We attended a briefing where military leaders talked about “partnering” with and “mentoring” Afghan forces, but they acknowledged that before they could get to security training, they first they had to teach a vast majority of Afghan recruits to read and write.
Gates told reporters he had only just learned the “eye-opener” that the Taliban were attracting so many fighters because they paid more. Generals in Afghanistan said the Taliban were giving fighters $250 to $300 a month, while the Afghan army was paying about $120. So Gates, employing the American way of throwing more money at a problem, got the recruits a raise to $240.
And this pathetic bidding war with the Taliban was eight years in.
We should have respected Afghanistan’s reputation as “the graveyard of empires” and Pakistan’s deserved reputation for double-dealing. The Time magazine cover in December 2001, “The Last Days of the Taliban,” mocks us.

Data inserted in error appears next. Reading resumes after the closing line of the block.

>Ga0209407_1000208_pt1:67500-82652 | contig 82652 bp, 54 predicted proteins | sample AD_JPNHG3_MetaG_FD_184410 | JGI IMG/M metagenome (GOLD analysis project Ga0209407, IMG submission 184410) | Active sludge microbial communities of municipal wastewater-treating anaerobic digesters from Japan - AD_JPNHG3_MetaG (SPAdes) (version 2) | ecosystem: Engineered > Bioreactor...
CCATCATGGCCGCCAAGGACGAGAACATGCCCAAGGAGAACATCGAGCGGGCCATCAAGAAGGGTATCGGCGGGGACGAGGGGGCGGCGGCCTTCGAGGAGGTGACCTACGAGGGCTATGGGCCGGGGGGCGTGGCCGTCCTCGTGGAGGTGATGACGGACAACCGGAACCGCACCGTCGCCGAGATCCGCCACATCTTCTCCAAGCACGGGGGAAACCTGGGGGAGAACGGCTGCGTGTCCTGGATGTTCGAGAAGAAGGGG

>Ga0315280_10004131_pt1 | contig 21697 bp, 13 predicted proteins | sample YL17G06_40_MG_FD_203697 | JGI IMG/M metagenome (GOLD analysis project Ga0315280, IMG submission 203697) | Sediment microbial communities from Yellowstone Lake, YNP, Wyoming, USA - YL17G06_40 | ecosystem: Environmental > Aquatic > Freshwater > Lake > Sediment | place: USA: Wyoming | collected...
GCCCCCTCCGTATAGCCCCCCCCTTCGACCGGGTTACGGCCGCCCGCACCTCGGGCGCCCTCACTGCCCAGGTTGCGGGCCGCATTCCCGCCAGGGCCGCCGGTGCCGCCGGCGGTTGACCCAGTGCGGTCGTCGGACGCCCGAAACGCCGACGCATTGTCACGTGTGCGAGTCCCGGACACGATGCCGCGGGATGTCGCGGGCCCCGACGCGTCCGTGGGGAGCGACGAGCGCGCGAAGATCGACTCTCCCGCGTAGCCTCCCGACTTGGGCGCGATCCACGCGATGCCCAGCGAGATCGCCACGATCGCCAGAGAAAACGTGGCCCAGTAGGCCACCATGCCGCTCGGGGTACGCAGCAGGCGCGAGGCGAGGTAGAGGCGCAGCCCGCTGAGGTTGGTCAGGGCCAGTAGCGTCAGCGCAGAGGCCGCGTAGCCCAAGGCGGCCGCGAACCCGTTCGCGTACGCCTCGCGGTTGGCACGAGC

We spent 20 years fighting in Afghanistan. But given our flat learning curve, every year there was like the first. So we were really on our first year for the 20th time, making the same mistakes over and over again.
As with Vietnam, many of those in charge knew for a long time that the war was unwinnable, but they hid the evidence, giving rosy forecasts while burning through $2.2 trillion and hundreds of thousands of lives.
As Douglas Lute, a three-star Army general who was the Afghan war czar during the Bush and Obama administrations, told government interviewers in 2015 for the secret “Afghanistan Papers,” a project on how things went a cropper: “What are we trying to do here? We didn’t have the foggiest notion of what we were undertaking.”
Many top Bush officials and neocons who mired us so deeply in the first place were absurdly demanding this past week that President Joe Biden not pull out. They are living cushy lives, enjoying big cable TV contracts and hosannas from liberals for trashing Donald Trump, while our troops have been dishonored by their half-baked and dishonest strategies.
Before we send our young people overseas to die, we need to learn from history and understand what we’re doing, not simply act out of vengeful emotions.